An American World War II veteran and his wartime girlfriend will spend this Valentine's Day together following an emotional reunion after more than 70 years apart.
Norwood Thomas, 93, laughed Wednesday as he met and hugged Joyce Morris, 88, for the first time since 1945.
"This is about the most wonderful thing that could have happened," said the former U.S. paratrooper, who flew 9,000 miles to Australia to see his long-lost sweetheart after they reconnected via Skype.
Norwood, from Virginia Beach, was 21 when he met a then-17-year-old Morris in London shortly before the 1944 invasion of Normandy.
He returned to the U.S. after the war, and they exchanged letters. Thomas asked Morris to come to the U.S. to marry him, but she misunderstood and thought he'd found someone else, so she stopped writing.
The two eventually married other people. Thomas' wife died in 2001; Morris divorced her husband after 30 years.
However, the flame never quite went out.
Last year, Morris asked one of her sons to look for Thomas online and they found his name featured in an article about D-Day.
After their story was featured on Australia's Channel 7, hundreds of well-wishers made donations to help fund an emotional reunion.
"We are going to have a wonderful fortnight together," she said to him as they finally embraced in the city of Adelaide.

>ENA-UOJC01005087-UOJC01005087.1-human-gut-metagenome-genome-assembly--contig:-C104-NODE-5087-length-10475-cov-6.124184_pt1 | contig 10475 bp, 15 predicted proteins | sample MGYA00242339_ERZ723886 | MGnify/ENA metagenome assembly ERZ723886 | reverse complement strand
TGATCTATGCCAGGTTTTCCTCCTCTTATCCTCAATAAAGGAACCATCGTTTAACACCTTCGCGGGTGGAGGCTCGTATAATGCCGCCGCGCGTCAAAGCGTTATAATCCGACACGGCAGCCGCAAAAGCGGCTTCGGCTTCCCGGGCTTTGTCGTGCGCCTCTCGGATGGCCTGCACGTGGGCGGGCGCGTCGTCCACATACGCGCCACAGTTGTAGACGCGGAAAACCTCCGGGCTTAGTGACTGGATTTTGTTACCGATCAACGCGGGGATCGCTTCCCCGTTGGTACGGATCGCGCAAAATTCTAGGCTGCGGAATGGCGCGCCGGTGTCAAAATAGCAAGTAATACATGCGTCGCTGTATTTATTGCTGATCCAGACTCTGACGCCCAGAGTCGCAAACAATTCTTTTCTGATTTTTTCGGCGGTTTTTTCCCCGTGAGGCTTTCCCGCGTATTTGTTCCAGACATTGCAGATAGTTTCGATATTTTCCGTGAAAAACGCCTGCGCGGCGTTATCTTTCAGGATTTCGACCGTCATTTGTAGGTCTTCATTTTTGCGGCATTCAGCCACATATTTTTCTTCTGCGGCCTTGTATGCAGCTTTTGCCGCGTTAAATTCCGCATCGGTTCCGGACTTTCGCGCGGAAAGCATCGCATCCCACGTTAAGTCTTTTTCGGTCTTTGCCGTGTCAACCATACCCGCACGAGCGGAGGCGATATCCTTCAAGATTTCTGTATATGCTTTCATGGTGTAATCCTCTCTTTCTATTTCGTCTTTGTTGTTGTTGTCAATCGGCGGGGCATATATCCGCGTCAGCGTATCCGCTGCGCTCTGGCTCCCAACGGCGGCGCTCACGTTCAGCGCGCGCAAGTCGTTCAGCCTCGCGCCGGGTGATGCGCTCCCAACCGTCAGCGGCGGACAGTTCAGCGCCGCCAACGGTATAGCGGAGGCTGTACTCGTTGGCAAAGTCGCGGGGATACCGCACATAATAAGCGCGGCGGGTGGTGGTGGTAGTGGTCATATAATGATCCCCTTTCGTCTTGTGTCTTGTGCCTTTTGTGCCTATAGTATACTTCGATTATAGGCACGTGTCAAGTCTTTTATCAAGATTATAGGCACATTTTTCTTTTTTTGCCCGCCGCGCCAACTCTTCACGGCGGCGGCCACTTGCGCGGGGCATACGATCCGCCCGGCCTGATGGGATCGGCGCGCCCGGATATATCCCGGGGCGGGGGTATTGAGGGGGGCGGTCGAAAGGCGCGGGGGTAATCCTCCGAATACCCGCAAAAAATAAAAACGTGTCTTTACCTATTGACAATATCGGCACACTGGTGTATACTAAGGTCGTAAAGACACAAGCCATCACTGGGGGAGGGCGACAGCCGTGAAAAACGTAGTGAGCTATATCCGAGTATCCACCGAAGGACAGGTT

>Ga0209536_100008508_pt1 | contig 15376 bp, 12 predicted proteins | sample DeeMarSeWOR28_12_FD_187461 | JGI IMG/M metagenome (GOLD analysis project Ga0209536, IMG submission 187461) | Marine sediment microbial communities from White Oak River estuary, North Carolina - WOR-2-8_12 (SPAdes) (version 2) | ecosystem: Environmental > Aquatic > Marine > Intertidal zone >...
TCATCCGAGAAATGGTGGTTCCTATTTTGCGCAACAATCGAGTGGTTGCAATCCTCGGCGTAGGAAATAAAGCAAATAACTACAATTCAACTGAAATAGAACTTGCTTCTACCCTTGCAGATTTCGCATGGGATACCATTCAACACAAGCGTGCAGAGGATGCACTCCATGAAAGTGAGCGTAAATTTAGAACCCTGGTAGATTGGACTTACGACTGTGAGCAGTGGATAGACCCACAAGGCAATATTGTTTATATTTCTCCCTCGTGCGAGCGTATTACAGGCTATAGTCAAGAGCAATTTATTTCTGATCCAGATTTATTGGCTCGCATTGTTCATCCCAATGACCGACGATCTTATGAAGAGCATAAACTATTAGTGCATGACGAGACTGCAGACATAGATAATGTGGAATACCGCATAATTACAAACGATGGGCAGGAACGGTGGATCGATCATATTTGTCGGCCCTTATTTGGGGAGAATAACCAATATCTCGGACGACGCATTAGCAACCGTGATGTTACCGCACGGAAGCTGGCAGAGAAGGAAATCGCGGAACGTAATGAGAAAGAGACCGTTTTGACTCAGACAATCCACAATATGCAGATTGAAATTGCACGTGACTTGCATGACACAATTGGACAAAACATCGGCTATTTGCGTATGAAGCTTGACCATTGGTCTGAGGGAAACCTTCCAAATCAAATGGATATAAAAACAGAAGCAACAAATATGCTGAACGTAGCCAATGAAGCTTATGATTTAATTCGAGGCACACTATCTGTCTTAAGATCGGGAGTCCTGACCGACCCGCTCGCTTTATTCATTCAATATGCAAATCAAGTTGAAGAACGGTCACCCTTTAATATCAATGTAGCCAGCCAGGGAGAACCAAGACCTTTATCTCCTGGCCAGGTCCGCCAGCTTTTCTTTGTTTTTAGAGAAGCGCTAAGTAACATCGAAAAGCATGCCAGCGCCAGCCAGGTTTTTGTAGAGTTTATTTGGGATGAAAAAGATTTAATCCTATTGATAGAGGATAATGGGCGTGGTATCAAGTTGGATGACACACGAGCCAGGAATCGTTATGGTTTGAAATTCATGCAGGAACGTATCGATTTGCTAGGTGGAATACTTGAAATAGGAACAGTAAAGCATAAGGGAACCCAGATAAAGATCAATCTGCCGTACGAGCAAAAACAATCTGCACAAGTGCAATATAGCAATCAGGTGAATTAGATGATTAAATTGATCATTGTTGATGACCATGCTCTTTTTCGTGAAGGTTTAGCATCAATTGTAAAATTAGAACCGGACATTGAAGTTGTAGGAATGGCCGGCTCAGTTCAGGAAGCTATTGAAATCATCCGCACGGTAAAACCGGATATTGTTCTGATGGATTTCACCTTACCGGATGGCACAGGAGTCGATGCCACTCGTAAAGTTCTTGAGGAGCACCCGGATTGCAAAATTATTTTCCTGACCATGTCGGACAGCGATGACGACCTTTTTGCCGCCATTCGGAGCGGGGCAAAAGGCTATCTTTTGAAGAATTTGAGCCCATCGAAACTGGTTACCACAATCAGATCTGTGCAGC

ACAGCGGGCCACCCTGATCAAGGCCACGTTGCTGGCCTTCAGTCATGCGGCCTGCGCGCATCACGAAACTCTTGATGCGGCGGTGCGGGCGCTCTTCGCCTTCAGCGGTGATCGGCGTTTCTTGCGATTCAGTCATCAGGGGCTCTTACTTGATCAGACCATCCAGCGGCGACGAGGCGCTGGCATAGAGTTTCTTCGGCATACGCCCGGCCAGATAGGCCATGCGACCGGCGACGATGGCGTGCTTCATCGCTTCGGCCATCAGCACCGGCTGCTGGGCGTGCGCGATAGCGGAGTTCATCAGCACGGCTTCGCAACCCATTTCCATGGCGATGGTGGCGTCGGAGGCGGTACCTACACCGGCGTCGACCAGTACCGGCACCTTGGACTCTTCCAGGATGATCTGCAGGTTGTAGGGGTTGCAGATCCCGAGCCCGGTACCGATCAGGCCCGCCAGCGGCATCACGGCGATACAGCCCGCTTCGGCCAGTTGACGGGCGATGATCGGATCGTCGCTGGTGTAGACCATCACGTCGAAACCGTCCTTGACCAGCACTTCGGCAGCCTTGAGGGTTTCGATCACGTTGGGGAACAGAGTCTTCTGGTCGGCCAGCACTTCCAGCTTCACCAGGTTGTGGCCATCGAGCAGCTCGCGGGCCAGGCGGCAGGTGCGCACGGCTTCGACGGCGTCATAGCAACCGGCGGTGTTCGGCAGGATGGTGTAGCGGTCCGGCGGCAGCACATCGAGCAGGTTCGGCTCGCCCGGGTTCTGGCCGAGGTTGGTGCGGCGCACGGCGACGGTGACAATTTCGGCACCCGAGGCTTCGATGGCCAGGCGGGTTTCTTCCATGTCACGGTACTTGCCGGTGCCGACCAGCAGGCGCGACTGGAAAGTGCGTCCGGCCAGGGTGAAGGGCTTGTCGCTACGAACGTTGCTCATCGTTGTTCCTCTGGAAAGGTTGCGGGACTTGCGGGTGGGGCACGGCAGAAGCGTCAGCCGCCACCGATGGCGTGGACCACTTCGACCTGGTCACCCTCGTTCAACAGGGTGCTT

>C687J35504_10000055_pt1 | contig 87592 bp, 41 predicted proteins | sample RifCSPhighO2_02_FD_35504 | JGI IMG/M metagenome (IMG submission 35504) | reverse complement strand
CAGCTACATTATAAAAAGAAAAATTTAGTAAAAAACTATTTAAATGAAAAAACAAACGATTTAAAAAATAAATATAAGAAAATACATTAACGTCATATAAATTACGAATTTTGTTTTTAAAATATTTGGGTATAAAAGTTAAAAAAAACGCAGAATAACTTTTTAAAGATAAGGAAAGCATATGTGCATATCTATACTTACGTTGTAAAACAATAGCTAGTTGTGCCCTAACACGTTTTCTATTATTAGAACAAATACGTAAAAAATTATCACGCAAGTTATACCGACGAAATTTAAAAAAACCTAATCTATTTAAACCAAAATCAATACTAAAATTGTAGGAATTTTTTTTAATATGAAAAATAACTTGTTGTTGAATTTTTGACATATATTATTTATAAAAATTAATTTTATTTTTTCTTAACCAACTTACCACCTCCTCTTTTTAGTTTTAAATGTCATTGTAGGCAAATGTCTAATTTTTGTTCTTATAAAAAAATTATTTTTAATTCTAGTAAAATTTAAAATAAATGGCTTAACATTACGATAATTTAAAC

Norwood said: "It was a nice feeling to see this woman that I hadn't seen in 70 years."
He told reporters about the night he first saw her, in wartime London.
"This friend and I were walking across a bridge at Richmond across the Thames river and we looked down below and saw these two young ladies that were talking to a man about renting a row boat so we decided we'd go down and say 'hello,'" he said.
"This young lady had a smile that would melt you and of course I was melted and it very rapidly developed into something from attraction to a very strong affection."
She recalled: "We snogged, as you call it, when it was dark and nobody could see us."
The reunited couple reflected on how their paths never again crossed — but wished they had.
"I would have had a totally different life … and probably a much happier one," Morris said.